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Abstract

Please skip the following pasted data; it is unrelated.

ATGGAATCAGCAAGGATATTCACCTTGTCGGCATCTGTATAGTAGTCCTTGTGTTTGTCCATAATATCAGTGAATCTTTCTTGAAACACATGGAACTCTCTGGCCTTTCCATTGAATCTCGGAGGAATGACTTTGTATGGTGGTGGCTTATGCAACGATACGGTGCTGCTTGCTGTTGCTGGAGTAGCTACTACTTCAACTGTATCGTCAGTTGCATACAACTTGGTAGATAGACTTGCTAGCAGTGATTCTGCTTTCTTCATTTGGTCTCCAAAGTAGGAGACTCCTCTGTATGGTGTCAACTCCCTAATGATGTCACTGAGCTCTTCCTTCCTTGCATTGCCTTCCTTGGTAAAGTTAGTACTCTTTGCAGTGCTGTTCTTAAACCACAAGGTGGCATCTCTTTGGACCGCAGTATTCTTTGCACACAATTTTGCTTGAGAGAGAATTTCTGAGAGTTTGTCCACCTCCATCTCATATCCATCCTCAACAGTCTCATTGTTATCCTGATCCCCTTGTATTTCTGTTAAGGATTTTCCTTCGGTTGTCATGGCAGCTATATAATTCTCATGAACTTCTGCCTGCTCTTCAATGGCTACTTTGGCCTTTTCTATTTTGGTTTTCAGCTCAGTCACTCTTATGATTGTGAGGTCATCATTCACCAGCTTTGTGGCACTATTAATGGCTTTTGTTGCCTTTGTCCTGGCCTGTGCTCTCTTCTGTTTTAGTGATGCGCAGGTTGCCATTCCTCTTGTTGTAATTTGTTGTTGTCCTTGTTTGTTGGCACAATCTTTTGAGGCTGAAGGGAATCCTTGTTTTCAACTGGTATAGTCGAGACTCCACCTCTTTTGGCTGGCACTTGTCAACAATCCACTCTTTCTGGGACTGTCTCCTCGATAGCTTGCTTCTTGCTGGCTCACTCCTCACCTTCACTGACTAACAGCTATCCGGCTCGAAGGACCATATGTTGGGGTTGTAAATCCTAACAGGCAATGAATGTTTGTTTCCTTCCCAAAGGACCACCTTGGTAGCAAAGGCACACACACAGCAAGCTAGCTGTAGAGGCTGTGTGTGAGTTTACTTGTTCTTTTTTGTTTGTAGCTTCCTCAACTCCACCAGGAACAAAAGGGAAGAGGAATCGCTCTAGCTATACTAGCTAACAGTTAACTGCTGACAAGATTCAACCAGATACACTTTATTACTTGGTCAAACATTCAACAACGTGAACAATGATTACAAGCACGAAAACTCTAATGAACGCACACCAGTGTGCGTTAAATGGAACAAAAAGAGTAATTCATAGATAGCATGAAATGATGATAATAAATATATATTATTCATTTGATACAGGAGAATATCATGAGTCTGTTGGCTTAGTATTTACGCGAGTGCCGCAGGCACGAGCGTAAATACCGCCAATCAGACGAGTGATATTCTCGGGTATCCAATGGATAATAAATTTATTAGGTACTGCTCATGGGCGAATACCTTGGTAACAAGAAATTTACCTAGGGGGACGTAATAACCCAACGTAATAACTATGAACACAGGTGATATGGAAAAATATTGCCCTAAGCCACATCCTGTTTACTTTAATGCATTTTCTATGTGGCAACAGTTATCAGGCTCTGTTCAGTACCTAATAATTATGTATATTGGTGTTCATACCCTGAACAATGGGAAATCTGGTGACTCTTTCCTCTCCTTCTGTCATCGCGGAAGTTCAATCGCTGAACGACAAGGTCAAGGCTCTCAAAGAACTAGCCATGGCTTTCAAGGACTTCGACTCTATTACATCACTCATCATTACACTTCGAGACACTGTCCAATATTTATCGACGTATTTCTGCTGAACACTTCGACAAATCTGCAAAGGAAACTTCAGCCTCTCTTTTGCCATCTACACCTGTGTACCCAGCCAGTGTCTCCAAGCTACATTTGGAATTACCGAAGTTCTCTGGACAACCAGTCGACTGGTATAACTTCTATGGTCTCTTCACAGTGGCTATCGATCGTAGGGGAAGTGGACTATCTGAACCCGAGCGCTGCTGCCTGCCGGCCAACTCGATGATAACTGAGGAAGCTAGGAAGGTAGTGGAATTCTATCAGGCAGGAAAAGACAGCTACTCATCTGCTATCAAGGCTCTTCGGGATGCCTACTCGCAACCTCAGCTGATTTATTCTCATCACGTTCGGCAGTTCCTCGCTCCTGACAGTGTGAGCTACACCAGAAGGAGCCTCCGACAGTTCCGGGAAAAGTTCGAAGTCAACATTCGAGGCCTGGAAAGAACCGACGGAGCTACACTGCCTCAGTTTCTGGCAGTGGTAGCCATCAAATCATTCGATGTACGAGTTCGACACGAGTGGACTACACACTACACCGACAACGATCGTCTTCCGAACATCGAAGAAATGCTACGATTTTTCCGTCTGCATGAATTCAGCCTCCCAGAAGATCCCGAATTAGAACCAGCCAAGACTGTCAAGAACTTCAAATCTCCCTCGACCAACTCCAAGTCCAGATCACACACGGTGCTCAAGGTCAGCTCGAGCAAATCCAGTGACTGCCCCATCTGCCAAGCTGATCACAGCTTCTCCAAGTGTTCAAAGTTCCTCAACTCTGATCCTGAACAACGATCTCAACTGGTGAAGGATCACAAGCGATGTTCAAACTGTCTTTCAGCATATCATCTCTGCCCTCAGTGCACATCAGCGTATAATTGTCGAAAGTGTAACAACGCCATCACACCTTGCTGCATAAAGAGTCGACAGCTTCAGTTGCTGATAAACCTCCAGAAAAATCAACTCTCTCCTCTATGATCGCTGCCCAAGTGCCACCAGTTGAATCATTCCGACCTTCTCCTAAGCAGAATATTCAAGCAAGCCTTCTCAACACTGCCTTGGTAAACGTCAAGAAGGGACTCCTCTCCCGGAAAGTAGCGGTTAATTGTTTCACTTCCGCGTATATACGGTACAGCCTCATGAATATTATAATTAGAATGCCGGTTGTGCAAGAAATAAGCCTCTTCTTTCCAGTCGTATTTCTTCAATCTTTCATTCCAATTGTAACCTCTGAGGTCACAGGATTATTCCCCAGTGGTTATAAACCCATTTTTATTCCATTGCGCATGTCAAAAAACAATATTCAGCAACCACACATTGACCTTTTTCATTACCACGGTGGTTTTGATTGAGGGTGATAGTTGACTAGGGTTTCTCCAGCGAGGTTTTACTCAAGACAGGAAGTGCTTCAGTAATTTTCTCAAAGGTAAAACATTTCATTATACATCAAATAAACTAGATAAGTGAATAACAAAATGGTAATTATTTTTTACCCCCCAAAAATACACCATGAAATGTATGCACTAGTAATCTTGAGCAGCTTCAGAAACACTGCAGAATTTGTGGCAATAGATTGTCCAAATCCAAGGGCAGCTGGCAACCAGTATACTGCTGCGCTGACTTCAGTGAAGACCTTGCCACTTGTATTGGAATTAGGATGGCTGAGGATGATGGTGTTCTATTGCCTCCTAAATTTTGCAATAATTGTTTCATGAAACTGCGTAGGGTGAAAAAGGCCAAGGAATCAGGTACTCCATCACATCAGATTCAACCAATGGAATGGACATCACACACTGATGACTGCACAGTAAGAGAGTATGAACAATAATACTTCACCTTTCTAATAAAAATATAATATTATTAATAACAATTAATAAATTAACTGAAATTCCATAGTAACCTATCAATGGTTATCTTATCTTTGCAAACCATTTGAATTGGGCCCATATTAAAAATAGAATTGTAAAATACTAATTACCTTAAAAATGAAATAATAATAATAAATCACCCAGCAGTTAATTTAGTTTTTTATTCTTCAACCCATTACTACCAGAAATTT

The article examines the evolution of organized Jewish communities in the United States during the second half of the 19th century. After discussing why the historiography tends to focus on New York, the beginnings of the organized Jewish community in Chicago serves as a case study to highlight the challenges Jewish immigrants faced as they tried to build communities. Landsmanshaft, class, religion, voluntary membership, and the enormous size and diversity of urban Jewish populations after 1850 precluded the recreation of tight-knit European-style communities. By avoiding sources of conflict, notably religion, the traditional social tasks of the community emerged as the smallest common denominator bringing Jews of different backgrounds together on a single platform.